Further adventurous inspiration for seniors was recently provided by Sheila Hancock, veteran star of stage and screen, who swapped treading the boards for the well-trodden path up Suilven (731m) in Sutherland, for a role in the critically-acclaimed feature film Edie (UKC article). The film follows Sheila as 83-year-old Edie, a widow who vows to fulfil a long-held dream to climb Suilven following the death of her controlling husband. 'It's never too late', reads the film's tag line.
To accommodate for and encourage this new band of more mature climbers, director of the indoor chain The Climbing Academy, Paul Twomey, decided this year to allow free entry for climbers over 70. 'Over the years at TCA, there have been a number of older climbers who come in for very short but regular visits,' says Paul. 'I've always felt bad about charging when they can often only have short sessions, and occasionally we've put regular users of this type on a free membership anyway.' Paul wanted to promote climbing to older people as a way of staying physically and mentally active. 'We are all well aware that climbing is an activity that can be pursued well into later life and creating that opportunity to help older climbers stay motivated seemed like the right thing to do,' he adds.
Although bouldering requires less equipment and is therefore arguably more accessible than top-roping or leading, Paul explains that roped climbing seems to be the preferred discipline due to the lower impact it has on joints. Men outnumber women in the over-70 age group at TCA, something which Paul would like to improve upon. 'Over-70s make up a very small percentage of our users at the moment, but we see it growing over time, especially with the roped climbing,' he explains. 'Currently we only have two female regulars over 70 and this does seem like it needs addressing in some way.'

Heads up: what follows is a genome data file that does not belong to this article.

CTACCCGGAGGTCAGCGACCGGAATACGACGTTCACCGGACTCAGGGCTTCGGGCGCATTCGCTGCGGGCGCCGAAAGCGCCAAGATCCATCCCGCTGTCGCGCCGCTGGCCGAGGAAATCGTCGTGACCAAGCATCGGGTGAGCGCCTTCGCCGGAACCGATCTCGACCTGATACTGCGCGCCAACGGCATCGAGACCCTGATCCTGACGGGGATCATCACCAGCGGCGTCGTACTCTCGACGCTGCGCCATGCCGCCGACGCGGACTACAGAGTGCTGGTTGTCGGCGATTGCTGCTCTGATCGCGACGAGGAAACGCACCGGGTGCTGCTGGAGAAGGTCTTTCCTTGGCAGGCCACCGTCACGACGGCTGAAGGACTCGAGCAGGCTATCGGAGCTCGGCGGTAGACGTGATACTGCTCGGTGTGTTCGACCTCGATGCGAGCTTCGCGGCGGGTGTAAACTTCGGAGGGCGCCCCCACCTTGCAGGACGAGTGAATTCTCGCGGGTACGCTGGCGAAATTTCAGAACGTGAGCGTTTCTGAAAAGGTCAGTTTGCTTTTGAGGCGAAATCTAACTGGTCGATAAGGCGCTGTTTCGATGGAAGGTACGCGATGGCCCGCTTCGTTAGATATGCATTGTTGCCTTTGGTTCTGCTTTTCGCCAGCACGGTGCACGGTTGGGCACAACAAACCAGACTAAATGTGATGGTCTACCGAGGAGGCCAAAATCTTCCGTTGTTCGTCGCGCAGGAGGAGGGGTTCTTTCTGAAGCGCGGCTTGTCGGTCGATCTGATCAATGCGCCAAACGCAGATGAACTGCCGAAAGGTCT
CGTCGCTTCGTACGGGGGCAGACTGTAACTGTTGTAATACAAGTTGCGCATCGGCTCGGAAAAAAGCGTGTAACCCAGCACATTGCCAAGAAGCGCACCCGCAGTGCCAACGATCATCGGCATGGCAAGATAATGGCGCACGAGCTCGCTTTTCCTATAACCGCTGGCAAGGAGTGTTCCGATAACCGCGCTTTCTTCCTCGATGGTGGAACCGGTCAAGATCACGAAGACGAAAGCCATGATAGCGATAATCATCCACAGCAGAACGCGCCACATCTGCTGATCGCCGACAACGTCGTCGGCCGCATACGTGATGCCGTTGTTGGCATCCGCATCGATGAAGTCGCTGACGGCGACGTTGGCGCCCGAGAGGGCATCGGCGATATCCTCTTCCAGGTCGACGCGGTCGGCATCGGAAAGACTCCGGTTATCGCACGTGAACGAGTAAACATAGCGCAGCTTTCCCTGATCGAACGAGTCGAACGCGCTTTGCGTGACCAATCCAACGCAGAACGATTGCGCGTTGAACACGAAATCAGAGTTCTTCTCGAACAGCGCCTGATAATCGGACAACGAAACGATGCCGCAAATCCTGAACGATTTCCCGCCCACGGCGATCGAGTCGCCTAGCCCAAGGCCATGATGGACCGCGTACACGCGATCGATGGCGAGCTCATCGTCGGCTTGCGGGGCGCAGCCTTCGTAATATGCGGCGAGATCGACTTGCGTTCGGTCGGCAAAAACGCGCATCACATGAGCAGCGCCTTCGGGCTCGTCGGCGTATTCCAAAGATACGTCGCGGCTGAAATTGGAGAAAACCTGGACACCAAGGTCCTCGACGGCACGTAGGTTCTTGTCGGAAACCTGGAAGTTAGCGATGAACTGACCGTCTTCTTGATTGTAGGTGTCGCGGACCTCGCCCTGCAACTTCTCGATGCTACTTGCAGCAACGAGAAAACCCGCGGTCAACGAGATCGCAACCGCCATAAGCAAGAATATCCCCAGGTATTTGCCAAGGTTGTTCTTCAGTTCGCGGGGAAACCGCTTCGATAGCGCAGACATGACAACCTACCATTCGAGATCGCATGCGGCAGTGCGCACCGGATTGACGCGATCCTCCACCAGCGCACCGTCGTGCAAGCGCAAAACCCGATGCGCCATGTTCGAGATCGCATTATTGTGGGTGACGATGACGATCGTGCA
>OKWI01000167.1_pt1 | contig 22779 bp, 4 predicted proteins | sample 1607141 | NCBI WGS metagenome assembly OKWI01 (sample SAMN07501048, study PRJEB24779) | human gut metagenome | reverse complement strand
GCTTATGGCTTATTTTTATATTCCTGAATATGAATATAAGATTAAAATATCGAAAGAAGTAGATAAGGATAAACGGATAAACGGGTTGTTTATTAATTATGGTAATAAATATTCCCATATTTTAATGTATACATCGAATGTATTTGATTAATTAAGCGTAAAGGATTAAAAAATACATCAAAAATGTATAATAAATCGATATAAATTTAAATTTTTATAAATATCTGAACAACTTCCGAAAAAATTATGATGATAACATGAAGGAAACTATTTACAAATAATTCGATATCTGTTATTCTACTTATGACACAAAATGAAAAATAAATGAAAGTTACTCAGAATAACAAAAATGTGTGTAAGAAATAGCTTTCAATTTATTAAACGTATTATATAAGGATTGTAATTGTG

Of course, introducing an elderly person with a frail physique to climbing for the first time must be carefully considered. If you're thinking of bringing an elderly friend or relative to the wall, take current fitness levels and any existing health issues into consideration - consult with a doctor if you're unsure. One study* explored the use of climbing to improve independence, mobility and gait balance in elderly people, while the cognitive and emotional benefits of bouldering in particular are well-documented (UKC article). In my discussions with climbing wall staff around the UK on the topic of older climbers, low-level traversing sessions as a form of physical and mental exercise have frequently surfaced as a potentially suitable and beneficial activity for senior newcomers.
Currently, all of TCA's over-70s are long-term climbers who have aged in the sport. 'We haven't really thought about targeting over-70s who are new climbers as yet,' Paul says. Older and wiser, this age group tends to approach climbing differently, Paul has noticed. 'I think most climbers of a more mature disposition know their limitations and are generally more aware of how their body and mind respond during exercise. Having the freedom to do shorter sessions more often, and without financial barriers, will hopefully encourage them and inspire others to do the same.'